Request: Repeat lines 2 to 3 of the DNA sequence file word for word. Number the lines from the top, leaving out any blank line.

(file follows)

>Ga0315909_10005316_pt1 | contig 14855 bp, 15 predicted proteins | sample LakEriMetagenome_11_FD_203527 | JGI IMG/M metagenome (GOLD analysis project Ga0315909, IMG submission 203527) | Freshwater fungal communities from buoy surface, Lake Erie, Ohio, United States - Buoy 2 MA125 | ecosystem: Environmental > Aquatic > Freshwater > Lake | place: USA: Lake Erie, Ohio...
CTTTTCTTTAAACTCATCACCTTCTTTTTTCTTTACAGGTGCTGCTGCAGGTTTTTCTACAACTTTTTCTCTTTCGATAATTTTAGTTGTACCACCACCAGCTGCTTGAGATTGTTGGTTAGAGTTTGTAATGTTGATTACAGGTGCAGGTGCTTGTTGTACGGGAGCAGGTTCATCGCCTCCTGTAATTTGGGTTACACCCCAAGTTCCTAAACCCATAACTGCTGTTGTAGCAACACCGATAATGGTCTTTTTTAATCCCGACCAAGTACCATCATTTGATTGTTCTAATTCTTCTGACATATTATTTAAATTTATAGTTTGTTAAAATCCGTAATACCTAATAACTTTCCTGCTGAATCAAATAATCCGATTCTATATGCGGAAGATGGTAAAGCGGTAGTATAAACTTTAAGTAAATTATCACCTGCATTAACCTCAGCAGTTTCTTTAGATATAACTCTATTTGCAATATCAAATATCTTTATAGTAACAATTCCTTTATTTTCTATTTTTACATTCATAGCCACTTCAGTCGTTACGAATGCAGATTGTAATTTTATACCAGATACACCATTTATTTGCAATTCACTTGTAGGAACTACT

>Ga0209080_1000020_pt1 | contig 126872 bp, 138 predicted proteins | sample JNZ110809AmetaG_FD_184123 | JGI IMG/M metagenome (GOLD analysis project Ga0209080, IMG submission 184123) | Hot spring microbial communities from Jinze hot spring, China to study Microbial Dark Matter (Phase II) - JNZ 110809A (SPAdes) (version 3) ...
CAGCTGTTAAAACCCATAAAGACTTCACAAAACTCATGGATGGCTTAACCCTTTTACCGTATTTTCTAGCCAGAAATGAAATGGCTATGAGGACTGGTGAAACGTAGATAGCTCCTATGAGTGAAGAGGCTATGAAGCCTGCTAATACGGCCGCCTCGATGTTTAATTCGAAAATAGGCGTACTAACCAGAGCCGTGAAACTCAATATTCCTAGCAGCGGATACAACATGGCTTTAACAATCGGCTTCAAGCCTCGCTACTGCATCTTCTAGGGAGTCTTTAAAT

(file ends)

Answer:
CTTTTCTTTAAACTCATCACCTTCTTTTTTCTTTACAGGTGCTGCTGCAGGTTTTTCTACAACTTTTTCTCTTTCGATAATTTTAGTTGTACCACCACCAGCTGCTTGAGATTGTTGGTTAGAGTTTGTAATGTTGATTACAGGTGCAGGTGCTTGTTGTACGGGAGCAGGTTCATCGCCTCCTGTAATTTGGGTTACACCCCAAGTTCCTAAACCCATAACTGCTGTTGTAGCAACACCGATAATGGTCTTTTTTAATCCCGACCAAGTACCATCATTTGATTGTTCTAATTCTTCTGACATATTATTTAAATTTATAGTTTGTTAAAATCCGTAATACCTAATAACTTTCCTGCTGAATCAAATAATCCGATTCTATATGCGGAAGATGGTAAAGCGGTAGTATAAACTTTAAGTAAATTATCACCTGCATTAACCTCAGCAGTTTCTTTAGATATAACTCTATTTGCAATATCAAATATCTTTATAGTAACAATTCCTTTATTTTCTATTTTTACATTCATAGCCACTTCAGTCGTTACGAATGCAGATTGTAATTTTATACCAGATACACCATTTATTTGCAATTCACTTGTAGGAACTACT

>Ga0209080_1000020_pt1 | contig 126872 bp, 138 predicted proteins | sample JNZ110809AmetaG_FD_184123 | JGI IMG/M metagenome (GOLD analysis project Ga0209080, IMG submission 184123) | Hot spring microbial communities from Jinze hot spring, China to study Microbial Dark Matter (Phase II) - JNZ 110809A (SPAdes) (version 3) ...